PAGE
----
We owe everything to the stars. Seriously. Besides the obvious fact that the Sun is a star, it’s unlikely that I’d be able to type this if humanity weren’t fascinated by the heavens over the centuries. Why is that, you ask?
On my travels, I’ve been reading “Science: a history” by John Gribbin. It’s an ambitious attempt to summarise the personalities, achievements and important discoveries in science in the past 5 centuries. Gribbin is an astronomer, and his passion for the stars bleeds through his writing. It has opened my eyes to the importance of astronomy in the development of modern science.
It was the early ‘scientists’ – Tycho, Galileo, Halley, Hooke, Newton and their contemporaries over a roughly hundred-year period who realised and emphasised the importance of observation and measurement in describing natural phenomena, rather than relying entirely on postulation and reasoning. Most of these figures studied the heavens at one time in their careers, giving us an understanding of our place in the universe and laying the groundwork for scientific and technological advances we enjoy today.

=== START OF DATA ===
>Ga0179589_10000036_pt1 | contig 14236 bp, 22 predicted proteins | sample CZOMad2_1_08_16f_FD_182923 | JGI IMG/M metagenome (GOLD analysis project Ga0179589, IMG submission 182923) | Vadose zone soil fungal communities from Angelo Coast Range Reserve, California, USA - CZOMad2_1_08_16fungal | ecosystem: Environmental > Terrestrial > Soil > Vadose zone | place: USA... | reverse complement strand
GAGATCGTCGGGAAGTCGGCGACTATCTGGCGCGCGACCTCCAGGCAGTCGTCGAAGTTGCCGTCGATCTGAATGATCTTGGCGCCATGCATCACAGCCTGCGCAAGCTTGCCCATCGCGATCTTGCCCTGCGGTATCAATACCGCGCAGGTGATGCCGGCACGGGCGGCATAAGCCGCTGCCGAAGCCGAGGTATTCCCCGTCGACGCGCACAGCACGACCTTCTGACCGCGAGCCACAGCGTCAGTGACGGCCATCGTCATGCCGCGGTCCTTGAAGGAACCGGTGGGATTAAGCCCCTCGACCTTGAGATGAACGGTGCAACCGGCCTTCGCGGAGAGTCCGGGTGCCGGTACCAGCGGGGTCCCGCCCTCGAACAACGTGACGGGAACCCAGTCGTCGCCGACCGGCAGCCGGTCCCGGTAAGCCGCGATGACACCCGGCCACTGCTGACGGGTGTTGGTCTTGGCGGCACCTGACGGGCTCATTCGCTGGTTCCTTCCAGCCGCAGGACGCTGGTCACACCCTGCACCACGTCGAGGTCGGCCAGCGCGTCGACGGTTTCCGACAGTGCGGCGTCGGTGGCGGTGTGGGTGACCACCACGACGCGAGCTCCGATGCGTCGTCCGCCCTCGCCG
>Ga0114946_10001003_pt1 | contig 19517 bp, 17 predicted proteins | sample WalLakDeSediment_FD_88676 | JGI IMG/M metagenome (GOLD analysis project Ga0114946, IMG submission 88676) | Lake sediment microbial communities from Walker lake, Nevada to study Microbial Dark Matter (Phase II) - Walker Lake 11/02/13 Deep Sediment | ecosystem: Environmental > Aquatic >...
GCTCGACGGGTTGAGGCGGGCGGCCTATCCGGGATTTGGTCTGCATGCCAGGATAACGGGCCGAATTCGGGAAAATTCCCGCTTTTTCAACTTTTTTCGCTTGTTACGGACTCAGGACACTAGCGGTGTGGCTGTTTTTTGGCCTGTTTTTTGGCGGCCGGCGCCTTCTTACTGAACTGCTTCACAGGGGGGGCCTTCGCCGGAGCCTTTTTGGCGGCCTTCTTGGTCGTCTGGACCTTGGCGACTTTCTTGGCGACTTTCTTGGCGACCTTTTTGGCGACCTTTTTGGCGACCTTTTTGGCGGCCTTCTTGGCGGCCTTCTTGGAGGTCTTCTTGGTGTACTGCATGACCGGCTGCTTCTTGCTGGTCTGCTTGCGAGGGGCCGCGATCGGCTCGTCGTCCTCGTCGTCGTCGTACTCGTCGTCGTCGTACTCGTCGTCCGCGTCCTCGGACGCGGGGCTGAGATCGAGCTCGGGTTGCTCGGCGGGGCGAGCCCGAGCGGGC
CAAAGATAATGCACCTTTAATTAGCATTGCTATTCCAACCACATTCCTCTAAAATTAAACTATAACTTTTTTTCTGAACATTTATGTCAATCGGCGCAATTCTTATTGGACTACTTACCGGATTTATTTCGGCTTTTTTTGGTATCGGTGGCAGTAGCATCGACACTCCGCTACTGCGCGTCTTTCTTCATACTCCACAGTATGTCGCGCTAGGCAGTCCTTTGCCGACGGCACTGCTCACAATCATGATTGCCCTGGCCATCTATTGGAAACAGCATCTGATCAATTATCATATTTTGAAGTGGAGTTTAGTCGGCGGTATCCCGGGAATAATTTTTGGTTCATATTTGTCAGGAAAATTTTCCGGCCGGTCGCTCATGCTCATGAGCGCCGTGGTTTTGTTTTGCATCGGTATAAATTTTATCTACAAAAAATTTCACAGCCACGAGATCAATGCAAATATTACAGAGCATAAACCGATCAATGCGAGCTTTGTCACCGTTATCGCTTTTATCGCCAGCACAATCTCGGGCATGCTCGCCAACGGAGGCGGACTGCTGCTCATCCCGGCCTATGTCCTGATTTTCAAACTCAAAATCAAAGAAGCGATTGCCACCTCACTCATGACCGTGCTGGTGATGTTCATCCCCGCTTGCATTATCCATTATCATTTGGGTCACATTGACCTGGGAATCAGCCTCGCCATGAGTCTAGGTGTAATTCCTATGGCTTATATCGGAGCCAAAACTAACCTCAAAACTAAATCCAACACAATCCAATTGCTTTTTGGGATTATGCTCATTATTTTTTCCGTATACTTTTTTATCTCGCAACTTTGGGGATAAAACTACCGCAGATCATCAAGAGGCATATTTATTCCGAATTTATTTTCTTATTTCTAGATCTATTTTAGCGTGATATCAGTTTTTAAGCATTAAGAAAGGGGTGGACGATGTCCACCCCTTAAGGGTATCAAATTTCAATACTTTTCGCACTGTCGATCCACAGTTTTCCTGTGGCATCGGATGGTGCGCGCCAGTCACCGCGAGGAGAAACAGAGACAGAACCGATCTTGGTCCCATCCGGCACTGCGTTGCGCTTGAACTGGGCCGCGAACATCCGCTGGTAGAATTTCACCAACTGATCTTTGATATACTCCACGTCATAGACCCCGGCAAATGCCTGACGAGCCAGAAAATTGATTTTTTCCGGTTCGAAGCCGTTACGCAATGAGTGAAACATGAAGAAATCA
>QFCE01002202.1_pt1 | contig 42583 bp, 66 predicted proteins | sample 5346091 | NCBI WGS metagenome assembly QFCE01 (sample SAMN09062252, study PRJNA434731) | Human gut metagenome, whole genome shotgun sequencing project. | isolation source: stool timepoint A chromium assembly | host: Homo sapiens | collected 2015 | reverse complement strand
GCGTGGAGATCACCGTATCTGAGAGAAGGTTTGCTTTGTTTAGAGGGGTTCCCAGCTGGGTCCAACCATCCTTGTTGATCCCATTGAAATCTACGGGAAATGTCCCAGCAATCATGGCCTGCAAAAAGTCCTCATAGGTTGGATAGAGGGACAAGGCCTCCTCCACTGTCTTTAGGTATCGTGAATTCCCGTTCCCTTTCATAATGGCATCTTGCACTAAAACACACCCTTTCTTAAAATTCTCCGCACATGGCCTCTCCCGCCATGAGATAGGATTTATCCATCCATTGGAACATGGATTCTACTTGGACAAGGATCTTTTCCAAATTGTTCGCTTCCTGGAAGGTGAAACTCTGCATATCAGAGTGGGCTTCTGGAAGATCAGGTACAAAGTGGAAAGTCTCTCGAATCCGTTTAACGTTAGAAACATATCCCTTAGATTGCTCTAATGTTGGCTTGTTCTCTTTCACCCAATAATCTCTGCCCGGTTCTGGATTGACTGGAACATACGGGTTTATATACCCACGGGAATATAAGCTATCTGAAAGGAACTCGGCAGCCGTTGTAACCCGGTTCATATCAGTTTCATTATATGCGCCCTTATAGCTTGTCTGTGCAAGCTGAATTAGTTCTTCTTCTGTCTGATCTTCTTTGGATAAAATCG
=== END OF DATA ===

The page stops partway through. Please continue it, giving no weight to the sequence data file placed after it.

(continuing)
So, to those early astronomers, I thank you: science has come a long way since your time, but the stars have barely changed. To think that I can stand and look up at the same veil of stars as indigenous Australians did tens of thousands of years ago is mind-blowing. Next time you’re out of a city on a clear night, stop, take a deep breath, and look up. It’s worth it.